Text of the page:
The Grapefruit Juice Effect

Unlike grapefruit, St John’s Wort (pictured above), is commonly used to combat depressed mood, is known to have the opposite effect on CYP3A4, causing some interacting medications to have lower concentrations.


Grapefruit is one of the most notorious foods known to cause drug interactions, for good reason - there are over 85 medications that are known to interact with grapefruit. The compounds in grapefruit involved in this interaction are called furanocoumarins. Research has shown that plants use these furanocoumarins as a natural defense mechanism against predators such as insects, fungi and mammals - so it’s safe to say it’s a strong compound. In humans, certain furanocoumarins are responsible for the "grapefruit juice effect", in which these furanocoumarins affect certain P450 liver and gut enzymes, such as the inhibition of our CYP3A4 enzyme - which either activates or deactivates many drugs, thus leading to higher or lower levels in the bloodstream.

It is not just grapefruit that contain these drug-interacting furanocoumarins -related citrus fruits such as seville oranges, (often used in marmalades), limes and pomelos also produce the furanocoumarins and thus can cause the “grapefruit juice effect”. Kava-kava has also been found to cause the CYP3A4 interaction with its kavalactones.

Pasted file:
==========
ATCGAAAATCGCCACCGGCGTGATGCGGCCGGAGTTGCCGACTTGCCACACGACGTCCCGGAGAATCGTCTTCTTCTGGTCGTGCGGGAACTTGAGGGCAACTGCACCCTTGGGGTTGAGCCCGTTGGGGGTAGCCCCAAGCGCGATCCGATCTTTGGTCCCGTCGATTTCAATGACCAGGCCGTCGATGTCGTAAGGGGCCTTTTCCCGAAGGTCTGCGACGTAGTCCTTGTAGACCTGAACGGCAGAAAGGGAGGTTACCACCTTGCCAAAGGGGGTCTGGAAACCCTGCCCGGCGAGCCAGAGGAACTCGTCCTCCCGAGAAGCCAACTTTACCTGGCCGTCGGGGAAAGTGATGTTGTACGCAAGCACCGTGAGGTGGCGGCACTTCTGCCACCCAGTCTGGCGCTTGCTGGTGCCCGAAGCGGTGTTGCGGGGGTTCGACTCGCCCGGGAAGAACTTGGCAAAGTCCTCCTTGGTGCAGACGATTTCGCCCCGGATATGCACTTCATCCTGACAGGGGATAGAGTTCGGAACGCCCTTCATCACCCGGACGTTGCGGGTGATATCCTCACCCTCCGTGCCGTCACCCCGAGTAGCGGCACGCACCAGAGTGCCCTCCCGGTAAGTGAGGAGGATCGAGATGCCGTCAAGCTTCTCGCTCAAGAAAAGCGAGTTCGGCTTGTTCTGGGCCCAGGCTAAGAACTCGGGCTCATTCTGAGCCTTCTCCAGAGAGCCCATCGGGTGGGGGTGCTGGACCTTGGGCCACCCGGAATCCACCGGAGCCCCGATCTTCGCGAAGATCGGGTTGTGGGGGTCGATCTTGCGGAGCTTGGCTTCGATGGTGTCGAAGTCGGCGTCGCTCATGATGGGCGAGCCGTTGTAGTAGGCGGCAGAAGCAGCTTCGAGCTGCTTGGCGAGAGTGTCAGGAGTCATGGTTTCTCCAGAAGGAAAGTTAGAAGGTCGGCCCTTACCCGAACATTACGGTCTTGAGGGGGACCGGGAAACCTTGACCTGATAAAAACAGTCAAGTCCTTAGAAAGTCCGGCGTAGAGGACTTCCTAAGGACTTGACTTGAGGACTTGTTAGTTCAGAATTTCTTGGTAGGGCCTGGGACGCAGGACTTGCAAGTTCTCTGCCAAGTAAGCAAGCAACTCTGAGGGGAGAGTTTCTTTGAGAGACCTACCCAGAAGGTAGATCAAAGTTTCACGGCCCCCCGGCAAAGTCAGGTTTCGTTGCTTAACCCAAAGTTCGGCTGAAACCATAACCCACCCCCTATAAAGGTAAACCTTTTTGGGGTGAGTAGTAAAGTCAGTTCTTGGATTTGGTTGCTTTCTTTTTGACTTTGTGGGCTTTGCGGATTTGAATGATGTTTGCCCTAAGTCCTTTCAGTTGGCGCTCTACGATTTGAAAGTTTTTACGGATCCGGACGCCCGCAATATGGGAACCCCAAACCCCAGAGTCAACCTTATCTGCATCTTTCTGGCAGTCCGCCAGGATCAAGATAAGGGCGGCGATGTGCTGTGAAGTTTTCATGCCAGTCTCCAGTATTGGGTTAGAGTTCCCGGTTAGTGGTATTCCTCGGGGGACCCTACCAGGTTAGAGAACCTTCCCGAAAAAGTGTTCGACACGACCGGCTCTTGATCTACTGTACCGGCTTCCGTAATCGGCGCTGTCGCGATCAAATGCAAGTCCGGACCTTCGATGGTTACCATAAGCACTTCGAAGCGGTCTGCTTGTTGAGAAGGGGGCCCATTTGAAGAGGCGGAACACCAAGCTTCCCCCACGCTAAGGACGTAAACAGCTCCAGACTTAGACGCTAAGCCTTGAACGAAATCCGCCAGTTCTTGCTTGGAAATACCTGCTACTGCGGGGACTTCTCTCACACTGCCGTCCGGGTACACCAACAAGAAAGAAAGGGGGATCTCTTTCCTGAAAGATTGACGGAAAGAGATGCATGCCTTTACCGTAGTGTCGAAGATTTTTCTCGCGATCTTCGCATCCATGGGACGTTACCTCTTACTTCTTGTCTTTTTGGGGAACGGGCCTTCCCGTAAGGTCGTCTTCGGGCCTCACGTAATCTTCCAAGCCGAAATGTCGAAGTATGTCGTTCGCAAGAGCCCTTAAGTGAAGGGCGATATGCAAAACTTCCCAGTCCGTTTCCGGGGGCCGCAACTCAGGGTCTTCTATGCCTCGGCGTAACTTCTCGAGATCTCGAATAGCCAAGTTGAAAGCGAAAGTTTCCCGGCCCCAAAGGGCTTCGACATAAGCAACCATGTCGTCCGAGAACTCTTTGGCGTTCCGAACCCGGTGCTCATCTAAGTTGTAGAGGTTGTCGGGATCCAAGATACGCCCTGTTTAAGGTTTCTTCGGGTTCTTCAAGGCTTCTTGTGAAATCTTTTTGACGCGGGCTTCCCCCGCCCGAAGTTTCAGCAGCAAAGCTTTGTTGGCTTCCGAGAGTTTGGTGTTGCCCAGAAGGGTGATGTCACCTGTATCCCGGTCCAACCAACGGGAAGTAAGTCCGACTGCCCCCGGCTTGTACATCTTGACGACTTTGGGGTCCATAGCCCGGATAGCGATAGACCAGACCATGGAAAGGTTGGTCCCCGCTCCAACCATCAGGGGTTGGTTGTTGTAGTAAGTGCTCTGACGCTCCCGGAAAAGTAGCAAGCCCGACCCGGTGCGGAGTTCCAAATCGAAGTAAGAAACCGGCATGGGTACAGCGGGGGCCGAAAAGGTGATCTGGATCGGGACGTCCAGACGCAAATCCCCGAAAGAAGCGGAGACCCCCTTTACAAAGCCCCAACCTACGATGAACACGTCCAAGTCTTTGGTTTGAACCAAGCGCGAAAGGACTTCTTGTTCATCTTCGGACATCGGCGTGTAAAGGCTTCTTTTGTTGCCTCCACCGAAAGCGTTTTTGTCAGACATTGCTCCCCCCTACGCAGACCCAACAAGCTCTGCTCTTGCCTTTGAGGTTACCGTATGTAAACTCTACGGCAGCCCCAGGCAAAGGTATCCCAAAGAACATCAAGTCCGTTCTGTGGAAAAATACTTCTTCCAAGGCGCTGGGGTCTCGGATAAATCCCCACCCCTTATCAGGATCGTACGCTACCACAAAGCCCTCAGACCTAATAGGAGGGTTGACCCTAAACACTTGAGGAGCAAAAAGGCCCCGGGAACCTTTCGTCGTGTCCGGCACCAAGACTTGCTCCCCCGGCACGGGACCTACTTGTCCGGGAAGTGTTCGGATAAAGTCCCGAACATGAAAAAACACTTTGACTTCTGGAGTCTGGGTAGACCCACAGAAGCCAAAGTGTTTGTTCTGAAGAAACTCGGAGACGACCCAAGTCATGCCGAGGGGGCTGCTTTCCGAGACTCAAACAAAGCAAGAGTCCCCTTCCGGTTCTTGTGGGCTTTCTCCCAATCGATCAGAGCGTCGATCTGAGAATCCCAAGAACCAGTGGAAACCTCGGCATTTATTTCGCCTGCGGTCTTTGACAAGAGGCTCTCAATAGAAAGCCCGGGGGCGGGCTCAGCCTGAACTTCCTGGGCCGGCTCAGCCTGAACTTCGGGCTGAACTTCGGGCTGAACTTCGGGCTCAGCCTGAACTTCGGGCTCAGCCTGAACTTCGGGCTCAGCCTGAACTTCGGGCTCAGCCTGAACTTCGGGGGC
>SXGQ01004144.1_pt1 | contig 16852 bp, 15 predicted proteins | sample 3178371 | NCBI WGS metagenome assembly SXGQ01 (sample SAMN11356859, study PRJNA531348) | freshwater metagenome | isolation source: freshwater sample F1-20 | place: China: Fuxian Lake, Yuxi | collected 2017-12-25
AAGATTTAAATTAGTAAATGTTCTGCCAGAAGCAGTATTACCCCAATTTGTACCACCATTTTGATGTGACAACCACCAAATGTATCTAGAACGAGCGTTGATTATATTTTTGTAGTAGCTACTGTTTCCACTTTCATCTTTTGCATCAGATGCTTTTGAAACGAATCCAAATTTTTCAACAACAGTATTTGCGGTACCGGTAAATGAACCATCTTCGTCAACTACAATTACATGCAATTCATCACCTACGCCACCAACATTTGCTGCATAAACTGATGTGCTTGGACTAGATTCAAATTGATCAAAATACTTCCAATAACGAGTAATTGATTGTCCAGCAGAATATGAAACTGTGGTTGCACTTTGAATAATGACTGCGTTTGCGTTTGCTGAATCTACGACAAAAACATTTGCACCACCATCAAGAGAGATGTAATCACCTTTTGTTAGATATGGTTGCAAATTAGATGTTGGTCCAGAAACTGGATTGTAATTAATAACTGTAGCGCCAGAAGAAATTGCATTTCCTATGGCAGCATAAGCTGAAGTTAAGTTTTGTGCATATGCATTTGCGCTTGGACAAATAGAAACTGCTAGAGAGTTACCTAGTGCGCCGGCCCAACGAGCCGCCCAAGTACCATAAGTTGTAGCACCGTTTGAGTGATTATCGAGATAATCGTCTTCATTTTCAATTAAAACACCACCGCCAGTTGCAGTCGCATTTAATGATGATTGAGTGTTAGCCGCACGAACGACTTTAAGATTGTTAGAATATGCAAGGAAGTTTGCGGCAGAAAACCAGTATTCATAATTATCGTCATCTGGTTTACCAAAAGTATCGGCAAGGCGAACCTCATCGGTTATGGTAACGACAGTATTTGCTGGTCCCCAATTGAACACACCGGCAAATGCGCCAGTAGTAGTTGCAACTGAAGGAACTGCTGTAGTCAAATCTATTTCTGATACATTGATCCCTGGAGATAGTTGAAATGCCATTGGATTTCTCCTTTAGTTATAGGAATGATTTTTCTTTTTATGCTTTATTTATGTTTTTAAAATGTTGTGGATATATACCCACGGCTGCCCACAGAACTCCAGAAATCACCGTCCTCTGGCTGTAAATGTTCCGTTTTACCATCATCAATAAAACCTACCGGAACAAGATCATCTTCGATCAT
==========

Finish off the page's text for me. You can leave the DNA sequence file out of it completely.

Recent studies have shown that some other plant genus compounds such as aqueous extracts of Acacia catechu, Andrographis paniculata, Arctium lappa, Areca catechu, Bupleurum marginatum, Dysosma versipellis, and Spatholobus suberectus inhibited CYP3A4 by more than 85% (at a dose of 100 μg/mL). So keep an eye for these when combining medications.

On the other hand, prolonged use of Hypericum extracts (St. John’s Wort) are known to cause the opposite reaction - ramping up the CYP3A4 enzyme, which for certain medications can actually lower the amount in your system and cause the medication to not work.

As you can see herbal-drug interactions can be complex to say the least. We’re not trying to scare you - we just want you to be aware of the interactions so you can safely and effectively get the most out of your medicine - both plant and pharmaceutical. If you are on any medications or supplements and are thinking about incorporating herbal supplements, please feel free to reach out to one of our herbalists or pharmacists to make sure that you can avoid these interactions.


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Markowitz JS, Donovan JL, DeVane CL, Taylor RM, Ruan Y, Wang JS, et al. Effect of St John's wort on drug metabolism by induction of cytochrome P450 3A4 enzyme. JAMA. 2003;290:1500–4.